Expats have been around for a long time, which means there have been a lot of mistakes and lessons learnt. Dedicated expat communities are a fantastic resource for anyone who is considering a move.
There are multiple forums available that provide a great channel to ask specific questions about any concerns you have, because someone there has probably had them too. Here are our favourite two:
Other expats are also a fantastic way to connect with like-minded people from similar backgrounds in a location you’d otherwise know no one. Many expats move abroad and try to start a business, this could be the perfect opportunity to meet someone at a similar stage in their life and having a friend will make the move that bit easier.
Top tip: Why not prepare some personal contact cards for your move?
You’ve found an event in Spain called ‘BBQ and burgers’ for the expat community. You’ll be meeting a lot of new people, and they probably will too. Stay remembered with a personal touch and you might find it leads to new opportunities and budding relationships.
How will an international move affect you?
Regardless of whether you’re planning your new life in Ireland, Switzerland or Dubai, there are certain considerations that impact every expat.
Taxes for expats, your questions answered
One attraction for moving abroad is the tax rates that can be found in different countries. It is essential that you inform the UK government that you’re relocating, failure to do so may result in paying tax you were otherwise ineligible for. You’ll need to complete a P85 form in order for them to process your request. If you plan on moving away but visiting the UK regularly, you can visit the UK a maximum 182 days a year until the UK government considers you a resident.
You’ll be expected to complete a tax return before your departure. Within this you detail any interest you’ll be receiving, assets you are profiting off and additional sources of income such as pensions. It is essential that this information is accurate to avoid overpaying or underpaying. If you’re not confident with doing this yourself, there is a multitude of accounting software to support you or, alternatively, you can seek professional help from an accountant.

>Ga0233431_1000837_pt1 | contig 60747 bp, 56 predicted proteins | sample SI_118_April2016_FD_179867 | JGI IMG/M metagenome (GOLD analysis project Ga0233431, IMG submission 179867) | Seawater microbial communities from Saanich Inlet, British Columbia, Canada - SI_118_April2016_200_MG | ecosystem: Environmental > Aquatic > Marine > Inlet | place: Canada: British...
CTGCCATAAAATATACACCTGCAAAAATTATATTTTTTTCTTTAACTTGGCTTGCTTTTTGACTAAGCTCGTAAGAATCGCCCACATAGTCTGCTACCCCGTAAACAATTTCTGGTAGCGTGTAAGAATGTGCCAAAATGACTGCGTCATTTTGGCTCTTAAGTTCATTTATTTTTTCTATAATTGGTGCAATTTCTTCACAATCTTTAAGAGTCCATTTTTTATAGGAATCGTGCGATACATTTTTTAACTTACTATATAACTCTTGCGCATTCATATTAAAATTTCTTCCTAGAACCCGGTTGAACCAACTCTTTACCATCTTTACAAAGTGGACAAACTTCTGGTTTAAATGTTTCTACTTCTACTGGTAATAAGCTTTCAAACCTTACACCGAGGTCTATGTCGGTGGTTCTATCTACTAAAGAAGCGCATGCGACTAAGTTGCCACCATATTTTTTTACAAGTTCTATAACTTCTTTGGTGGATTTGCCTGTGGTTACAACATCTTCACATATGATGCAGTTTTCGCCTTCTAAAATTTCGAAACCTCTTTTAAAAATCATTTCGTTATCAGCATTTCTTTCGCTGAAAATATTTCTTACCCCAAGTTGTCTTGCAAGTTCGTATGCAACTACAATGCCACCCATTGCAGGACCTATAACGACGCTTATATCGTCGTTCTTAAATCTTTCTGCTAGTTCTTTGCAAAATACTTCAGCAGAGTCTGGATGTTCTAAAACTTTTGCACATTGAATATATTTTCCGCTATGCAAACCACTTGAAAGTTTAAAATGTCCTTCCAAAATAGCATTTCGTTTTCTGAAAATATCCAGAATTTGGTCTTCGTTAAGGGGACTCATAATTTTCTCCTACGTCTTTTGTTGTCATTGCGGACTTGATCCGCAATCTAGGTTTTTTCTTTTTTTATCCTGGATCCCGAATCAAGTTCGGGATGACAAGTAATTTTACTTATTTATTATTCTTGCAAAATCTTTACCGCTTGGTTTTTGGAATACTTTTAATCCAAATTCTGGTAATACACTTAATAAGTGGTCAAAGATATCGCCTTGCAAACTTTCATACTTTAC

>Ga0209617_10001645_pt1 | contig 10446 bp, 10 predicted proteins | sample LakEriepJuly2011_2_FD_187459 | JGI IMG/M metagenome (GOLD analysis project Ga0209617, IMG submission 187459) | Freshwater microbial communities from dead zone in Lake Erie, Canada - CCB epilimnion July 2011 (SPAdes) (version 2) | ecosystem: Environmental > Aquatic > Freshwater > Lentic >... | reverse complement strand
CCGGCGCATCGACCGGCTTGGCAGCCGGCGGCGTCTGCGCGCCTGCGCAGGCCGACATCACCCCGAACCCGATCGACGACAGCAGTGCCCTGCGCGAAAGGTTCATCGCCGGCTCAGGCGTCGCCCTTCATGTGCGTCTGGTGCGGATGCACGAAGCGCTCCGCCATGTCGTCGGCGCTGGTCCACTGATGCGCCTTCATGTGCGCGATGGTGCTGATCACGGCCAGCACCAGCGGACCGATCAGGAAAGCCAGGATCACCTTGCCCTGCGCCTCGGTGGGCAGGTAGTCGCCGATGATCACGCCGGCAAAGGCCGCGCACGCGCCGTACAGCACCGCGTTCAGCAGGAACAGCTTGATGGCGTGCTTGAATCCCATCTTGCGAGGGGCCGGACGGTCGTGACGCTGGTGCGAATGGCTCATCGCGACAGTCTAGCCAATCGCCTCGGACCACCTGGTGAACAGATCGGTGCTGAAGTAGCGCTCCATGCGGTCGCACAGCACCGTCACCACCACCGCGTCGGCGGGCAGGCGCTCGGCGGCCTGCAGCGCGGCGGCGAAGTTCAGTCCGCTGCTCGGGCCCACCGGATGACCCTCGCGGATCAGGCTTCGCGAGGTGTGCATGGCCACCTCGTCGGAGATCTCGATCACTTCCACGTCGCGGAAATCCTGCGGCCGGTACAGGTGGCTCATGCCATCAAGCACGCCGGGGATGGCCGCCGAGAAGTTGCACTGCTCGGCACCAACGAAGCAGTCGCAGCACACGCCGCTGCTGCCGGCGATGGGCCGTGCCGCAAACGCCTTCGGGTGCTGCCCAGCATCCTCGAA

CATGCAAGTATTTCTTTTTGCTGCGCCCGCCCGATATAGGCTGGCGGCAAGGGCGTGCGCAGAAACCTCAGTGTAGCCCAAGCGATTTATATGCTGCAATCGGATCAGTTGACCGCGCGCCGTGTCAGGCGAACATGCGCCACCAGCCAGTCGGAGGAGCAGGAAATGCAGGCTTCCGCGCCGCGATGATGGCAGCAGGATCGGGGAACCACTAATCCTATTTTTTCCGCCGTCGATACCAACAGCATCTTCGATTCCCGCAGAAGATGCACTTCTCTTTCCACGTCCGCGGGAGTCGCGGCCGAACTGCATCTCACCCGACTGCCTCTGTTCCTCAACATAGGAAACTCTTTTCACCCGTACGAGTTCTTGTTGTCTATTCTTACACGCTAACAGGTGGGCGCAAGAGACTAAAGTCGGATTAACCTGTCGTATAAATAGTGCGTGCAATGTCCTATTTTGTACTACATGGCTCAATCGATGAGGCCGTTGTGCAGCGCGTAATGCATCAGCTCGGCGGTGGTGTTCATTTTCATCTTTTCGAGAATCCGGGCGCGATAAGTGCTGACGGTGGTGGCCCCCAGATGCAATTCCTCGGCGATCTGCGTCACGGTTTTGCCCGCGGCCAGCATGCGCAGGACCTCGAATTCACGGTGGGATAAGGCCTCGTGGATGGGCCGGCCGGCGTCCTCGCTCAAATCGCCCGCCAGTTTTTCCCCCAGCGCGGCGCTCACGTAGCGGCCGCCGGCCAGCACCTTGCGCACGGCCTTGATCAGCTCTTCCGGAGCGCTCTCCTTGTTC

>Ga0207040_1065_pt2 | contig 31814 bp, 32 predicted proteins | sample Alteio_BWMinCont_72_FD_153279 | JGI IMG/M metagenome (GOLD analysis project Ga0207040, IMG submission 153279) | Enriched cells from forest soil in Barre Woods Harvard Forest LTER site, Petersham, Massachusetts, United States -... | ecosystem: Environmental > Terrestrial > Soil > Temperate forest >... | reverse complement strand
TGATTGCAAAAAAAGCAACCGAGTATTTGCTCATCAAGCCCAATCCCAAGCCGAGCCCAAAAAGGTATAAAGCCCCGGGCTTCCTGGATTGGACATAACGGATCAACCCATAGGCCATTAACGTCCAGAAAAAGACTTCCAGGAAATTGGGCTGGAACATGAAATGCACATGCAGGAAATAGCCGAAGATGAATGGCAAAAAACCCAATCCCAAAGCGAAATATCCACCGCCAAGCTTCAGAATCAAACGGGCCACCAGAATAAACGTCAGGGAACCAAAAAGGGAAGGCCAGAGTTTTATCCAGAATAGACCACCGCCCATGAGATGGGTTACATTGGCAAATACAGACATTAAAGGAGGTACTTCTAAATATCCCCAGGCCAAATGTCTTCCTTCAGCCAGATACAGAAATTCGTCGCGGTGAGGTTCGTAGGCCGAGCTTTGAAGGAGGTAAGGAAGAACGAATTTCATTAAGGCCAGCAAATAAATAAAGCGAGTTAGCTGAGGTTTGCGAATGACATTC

Medical insurance abroad, your worldwide healthcare plan
Unlike the UK, many countries operate a private healthcare system where healthcare insurance is standard practice - but don’t pay out more than you have to! As a UK citizen, you can apply for a European Health Insurance Card (EHIC). Whilst this is only useful for expats considering a move to the EU, it’s a good short-term solution until you organise a permanent solution. Apply for an EHIC here.
For non-EU expats, and all long-term migrators, you should read up on the location-specific health system of your destination to gauge if, and what medical insurance you may need.
Expat travel, European of international driving licence?
As an expat living internationally, you’re going to need to consider your travelling arrangements once you’ve moved in. You should research the public transport available in your new location, as well as any specific taxation laws so you’re not surprised with any costs.
If you’re staying within the EU, you can use your UK driving licence hassle free. However, anyone moving outside of the EU will need to apply for an International Driving Permit. There is a fee of £5.50 and the process can be completed online, lasting you for a total of 12 months.
Living abroad? Tell your UK service providers of expatriate status
You’ve probably been planning this for a while. Your friends are sick of hearing it, your family don’t want reminding that your leaving, yet your UK service providers have no idea.
Many organisations such as gas and electric companies need to know when to stop charging and will usually send their correspondence by post. Equally, your GP, dentist and other similar services may all try to communicate with you via mail, so make sure to let them know of your departure.
If you’re unsure on if you’ll return to the UK and wish to remain registered with such practices, a virtual mailbox is a fantastic solution to manage important mail on your phone whilst abroad, without losing access to these core services.
Retaining a presence in the UK
There is a multitude of reasons as to why UK residents become expatriates, but it’s worth considering some of those same reasons may occur in your new destination, and that might encourage a move back home. Retaining a presence in the UK is simple and could save you a big headache in the future.
Registering to vote whilst living abroad
Maybe you left the UK because of the political climate? If this changes in the future, you may see an opportunity to return. You may also have family in the UK who will be impacted by the change, and retaining a foot in the UK political system means that you can still have your say.
UK postal address and online mail management
You’ll still be receiving post when you leave that may be important and confidential, so do you really want to leave this unmanaged?
UK Postbox offers a variety of options suited for expats, regardless of if it’s on a personal or business level. Inclusive of this service you’ll have access to a mail management app, allowing you to read, forward, destroy or store any of your correspondence online, you’re entirely in control. Furthermore, this service is completely secure and allows you a single place to action all of your mail on an item by item basis.
Keeping up with your post whilst away has never been simpler, but it also means that if you return to the UK you’re already set up with a registered address for future correspondence.